Requirements to Be a Detective
There are no education requirements for a private detective. Many have a background in the military or law enforcement. Lots of cops put in their twenty years on the force and then “go private.” This is true in the movies and in real life. The fictional detective is often a former policeman who was a lone wolf and did not take orders well from “the brass.” People rarely go right from school to being a private detective. They usually have worked at other types of jobs.
Do not let a lack of previous law enforcement experience deter you if you really want to be a private detective. Like most careers, you can start at the bottom with the hope of advancement. You can inquire about an office job in a large detective agency. There might also be low-level operative work available, such as computer research and maybe even surveillance duties. There is a possibility that something in your work history can be of use in detective work. In addition to law enforcement experience, people enter the private investigation game from occupations such as insurance, credit and collections, journalism, and other diverse careers. Every once in a while a college graduate with a degree in criminal justice may go right from the classroom to the detective agency, but this is rare.
The Global School of Investigation (
A private detective must have a license of some kind, with some exceptions. There are six states in the union that have no licensing requirements. In Alabama, Alaska, Colorado, Idaho, Mississippi, and South Dakota, a person can simply call himself a private detective and hang out a shingle. In most states, however, the rules are pretty strict. More and more states are making training programs mandatory.
In California, the Bureau of Security and Investigative Services of the Department of Consumer Affairs requires that private detectives be eighteen years of age or older and have an educational background that includes criminal justice and police science and 6,000 hours of previous investigative experience. They also have to be evaluated by the U.S. Department of Justice, submit to a detailed background check, and take a two-hour written exam. This does not include the added process of getting a license to carry a weapon. Convicted felons will be denied a license.
A qualified private investigator needs to have excellent interviewing and interrogation skills, not be afraid of the possible physical confrontation and have a persistence and dogged determination to see a case to its conclusion. They must be able to think quickly and adapt to any situation and be good communicators, since they will at times be called upon to explain themselves to the police and to testify in court.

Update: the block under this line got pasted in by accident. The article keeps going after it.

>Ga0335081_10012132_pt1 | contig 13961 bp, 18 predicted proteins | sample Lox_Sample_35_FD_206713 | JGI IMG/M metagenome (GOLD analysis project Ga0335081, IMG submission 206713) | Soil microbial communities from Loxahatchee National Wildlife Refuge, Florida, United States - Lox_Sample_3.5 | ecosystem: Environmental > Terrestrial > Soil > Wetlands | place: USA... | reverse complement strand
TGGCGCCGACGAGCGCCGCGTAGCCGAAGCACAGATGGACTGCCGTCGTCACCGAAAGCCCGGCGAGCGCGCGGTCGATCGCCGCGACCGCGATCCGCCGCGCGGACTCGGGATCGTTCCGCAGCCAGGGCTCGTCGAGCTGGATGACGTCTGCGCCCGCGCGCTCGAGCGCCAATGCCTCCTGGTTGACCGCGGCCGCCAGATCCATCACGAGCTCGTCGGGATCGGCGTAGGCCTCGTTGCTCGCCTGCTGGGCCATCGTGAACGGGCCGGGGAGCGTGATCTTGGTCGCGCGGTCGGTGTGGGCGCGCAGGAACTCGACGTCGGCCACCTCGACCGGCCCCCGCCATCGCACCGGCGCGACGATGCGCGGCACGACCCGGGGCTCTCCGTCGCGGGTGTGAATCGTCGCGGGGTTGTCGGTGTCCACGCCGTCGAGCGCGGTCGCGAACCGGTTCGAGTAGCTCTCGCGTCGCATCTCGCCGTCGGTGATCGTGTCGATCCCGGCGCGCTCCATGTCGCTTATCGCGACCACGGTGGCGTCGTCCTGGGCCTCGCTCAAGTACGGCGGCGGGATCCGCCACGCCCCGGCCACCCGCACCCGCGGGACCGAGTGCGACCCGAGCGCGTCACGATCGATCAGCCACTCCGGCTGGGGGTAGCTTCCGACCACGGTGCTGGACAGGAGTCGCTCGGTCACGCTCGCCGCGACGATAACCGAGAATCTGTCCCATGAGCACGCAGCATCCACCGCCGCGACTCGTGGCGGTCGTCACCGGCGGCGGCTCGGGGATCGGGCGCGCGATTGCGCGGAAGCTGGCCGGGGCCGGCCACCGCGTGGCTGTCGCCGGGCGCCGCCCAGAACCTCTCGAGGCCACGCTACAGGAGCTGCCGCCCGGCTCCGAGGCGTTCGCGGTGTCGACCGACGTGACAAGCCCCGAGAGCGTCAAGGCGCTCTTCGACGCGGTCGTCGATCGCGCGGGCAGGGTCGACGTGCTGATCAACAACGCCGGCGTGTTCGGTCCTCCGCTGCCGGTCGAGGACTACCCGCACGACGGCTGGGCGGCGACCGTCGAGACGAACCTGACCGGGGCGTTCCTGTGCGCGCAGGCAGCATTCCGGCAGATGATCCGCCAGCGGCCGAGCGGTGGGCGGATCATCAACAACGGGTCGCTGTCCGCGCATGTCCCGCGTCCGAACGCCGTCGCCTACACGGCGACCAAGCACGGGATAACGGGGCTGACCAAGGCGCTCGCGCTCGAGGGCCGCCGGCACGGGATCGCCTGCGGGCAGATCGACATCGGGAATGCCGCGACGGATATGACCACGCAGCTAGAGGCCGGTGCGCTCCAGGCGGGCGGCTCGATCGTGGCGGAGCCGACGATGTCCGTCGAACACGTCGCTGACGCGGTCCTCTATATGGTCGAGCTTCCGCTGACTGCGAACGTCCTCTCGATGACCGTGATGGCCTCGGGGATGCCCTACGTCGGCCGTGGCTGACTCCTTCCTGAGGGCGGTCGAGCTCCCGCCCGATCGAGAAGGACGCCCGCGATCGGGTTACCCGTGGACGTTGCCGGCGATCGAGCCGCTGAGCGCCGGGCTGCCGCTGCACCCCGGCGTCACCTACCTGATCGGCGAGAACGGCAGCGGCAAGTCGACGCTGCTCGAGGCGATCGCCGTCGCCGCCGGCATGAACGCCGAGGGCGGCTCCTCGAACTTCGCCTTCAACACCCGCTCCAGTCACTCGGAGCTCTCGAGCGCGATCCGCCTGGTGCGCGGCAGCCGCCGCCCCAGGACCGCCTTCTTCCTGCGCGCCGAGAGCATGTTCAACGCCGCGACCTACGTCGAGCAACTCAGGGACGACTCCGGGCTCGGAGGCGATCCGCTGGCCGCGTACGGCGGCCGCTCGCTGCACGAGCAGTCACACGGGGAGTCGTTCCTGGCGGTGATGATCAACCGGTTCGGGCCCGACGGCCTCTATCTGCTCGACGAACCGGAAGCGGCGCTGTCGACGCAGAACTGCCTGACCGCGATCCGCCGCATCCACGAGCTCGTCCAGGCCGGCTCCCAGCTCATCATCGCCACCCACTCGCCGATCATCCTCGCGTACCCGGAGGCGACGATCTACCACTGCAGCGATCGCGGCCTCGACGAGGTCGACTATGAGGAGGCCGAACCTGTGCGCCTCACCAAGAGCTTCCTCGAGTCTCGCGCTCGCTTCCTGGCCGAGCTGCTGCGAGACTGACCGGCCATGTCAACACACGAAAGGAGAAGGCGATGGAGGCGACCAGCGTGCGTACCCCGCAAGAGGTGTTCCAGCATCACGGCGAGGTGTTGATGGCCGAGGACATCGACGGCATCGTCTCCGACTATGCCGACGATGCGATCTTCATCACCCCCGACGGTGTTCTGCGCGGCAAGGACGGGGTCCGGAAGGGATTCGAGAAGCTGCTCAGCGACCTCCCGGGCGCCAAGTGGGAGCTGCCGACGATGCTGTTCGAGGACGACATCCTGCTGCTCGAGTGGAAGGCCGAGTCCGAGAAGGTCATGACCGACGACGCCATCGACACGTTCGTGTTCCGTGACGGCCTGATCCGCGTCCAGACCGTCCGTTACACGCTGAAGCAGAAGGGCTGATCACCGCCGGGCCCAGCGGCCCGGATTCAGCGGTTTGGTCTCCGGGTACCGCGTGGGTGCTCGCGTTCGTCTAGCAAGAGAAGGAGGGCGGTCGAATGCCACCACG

How realistic are TV detective shows?
On the whole, not very. For example, Jim Rockford of The Rockford Files is an ex-con who went on to become a private eye in sunny California. But in the real world, being a convicted felon would have precluded him from getting licensed.
Schooling for Sleuths
If you are considering this field, it would be a good idea to take some courses in criminal justice. There are schools specifically for investigators, but you need to check these out carefully. Make sure the school is accredited and not some fly-by-night operation that will take your money and run. If you are a college graduate who has been in the workforce for awhile, and you are thinking of switching careers, a degree in business or accounting can help you secure a position as a corporate investigator.
Some professional organizations confer certifications that will come in handy when looking for work. Through the National Association of Legal Investigators (NALI), you can become a certified legal investigator. This will help you find work as a legal investigator where you will primarily work with lawyers in civil and criminal investigations.
You will find a lot of competition when you begin looking for work as an investigator. Odds will favor candidates with a law enforcement background. A retired cop can still be a vigorous forty-something person who wants to supplement their pension and keep busy. Entry-level positions will be available usually on a part-time basis. If you prove your mettle, you will be given more work and more responsibilities (and of course, more money). Another entry-level route is that of the department-store detective. While this may seem nothing more than a security guard position, you have to start somewhere and build credentials in order to advance.